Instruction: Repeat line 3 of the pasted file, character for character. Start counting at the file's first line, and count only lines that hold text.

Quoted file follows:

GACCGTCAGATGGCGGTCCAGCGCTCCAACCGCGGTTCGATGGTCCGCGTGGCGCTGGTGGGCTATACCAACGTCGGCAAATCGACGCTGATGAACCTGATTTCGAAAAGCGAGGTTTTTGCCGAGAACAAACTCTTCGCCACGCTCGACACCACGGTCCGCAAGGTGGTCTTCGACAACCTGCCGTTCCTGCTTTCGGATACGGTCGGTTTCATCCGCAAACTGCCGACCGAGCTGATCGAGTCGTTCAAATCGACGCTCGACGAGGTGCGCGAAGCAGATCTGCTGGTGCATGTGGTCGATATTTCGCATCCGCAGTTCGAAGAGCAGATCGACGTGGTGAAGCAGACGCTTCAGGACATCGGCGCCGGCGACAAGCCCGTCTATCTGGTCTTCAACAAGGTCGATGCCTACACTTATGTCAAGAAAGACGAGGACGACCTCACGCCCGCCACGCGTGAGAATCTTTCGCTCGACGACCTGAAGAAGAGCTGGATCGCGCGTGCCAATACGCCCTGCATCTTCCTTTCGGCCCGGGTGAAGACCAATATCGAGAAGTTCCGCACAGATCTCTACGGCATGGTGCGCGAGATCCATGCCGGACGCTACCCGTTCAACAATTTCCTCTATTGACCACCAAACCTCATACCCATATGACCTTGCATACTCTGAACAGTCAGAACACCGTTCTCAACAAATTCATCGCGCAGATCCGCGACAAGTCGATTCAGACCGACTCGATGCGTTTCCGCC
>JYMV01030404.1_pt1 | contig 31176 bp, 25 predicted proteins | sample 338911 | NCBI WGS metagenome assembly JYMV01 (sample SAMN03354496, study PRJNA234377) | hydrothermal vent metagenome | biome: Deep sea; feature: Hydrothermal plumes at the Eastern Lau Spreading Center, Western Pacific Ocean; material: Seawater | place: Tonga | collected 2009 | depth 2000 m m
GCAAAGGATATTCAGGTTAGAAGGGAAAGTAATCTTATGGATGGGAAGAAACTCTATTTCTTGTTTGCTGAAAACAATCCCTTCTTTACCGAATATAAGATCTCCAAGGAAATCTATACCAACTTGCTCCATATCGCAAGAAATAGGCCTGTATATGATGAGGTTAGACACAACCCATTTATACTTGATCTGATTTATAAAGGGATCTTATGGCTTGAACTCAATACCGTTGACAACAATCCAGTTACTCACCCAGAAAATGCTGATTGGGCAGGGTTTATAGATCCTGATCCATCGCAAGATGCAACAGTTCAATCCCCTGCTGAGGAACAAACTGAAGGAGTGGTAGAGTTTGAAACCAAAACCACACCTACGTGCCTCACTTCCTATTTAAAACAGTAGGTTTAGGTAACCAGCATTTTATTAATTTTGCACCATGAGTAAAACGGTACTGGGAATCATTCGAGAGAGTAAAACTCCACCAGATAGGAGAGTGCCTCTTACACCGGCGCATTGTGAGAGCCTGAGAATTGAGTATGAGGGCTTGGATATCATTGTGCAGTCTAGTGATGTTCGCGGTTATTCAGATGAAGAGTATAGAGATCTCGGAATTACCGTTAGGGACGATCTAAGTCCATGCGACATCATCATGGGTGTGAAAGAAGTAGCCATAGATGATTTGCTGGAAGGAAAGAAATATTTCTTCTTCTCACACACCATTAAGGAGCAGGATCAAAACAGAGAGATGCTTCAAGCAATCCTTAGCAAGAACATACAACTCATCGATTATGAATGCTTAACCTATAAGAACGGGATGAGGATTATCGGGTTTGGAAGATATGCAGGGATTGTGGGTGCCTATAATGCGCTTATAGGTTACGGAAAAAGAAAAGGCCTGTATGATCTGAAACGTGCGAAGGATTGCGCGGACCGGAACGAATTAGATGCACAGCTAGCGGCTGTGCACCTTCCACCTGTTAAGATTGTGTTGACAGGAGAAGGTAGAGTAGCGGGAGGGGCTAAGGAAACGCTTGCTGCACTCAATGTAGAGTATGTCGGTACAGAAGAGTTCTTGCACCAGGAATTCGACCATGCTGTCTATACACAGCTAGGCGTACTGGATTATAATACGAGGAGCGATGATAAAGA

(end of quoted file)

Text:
GCAAAGGATATTCAGGTTAGAAGGGAAAGTAATCTTATGGATGGGAAGAAACTCTATTTCTTGTTTGCTGAAAACAATCCCTTCTTTACCGAATATAAGATCTCCAAGGAAATCTATACCAACTTGCTCCATATCGCAAGAAATAGGCCTGTATATGATGAGGTTAGACACAACCCATTTATACTTGATCTGATTTATAAAGGGATCTTATGGCTTGAACTCAATACCGTTGACAACAATCCAGTTACTCACCCAGAAAATGCTGATTGGGCAGGGTTTATAGATCCTGATCCATCGCAAGATGCAACAGTTCAATCCCCTGCTGAGGAACAAACTGAAGGAGTGGTAGAGTTTGAAACCAAAACCACACCTACGTGCCTCACTTCCTATTTAAAACAGTAGGTTTAGGTAACCAGCATTTTATTAATTTTGCACCATGAGTAAAACGGTACTGGGAATCATTCGAGAGAGTAAAACTCCACCAGATAGGAGAGTGCCTCTTACACCGGCGCATTGTGAGAGCCTGAGAATTGAGTATGAGGGCTTGGATATCATTGTGCAGTCTAGTGATGTTCGCGGTTATTCAGATGAAGAGTATAGAGATCTCGGAATTACCGTTAGGGACGATCTAAGTCCATGCGACATCATCATGGGTGTGAAAGAAGTAGCCATAGATGATTTGCTGGAAGGAAAGAAATATTTCTTCTTCTCACACACCATTAAGGAGCAGGATCAAAACAGAGAGATGCTTCAAGCAATCCTTAGCAAGAACATACAACTCATCGATTATGAATGCTTAACCTATAAGAACGGGATGAGGATTATCGGGTTTGGAAGATATGCAGGGATTGTGGGTGCCTATAATGCGCTTATAGGTTACGGAAAAAGAAAAGGCCTGTATGATCTGAAACGTGCGAAGGATTGCGCGGACCGGAACGAATTAGATGCACAGCTAGCGGCTGTGCACCTTCCACCTGTTAAGATTGTGTTGACAGGAGAAGGTAGAGTAGCGGGAGGGGCTAAGGAAACGCTTGCTGCACTCAATGTAGAGTATGTCGGTACAGAAGAGTTCTTGCACCAGGAATTCGACCATGCTGTCTATACACAGCTAGGCGTACTGGATTATAATACGAGGAGCGATGATAAAGA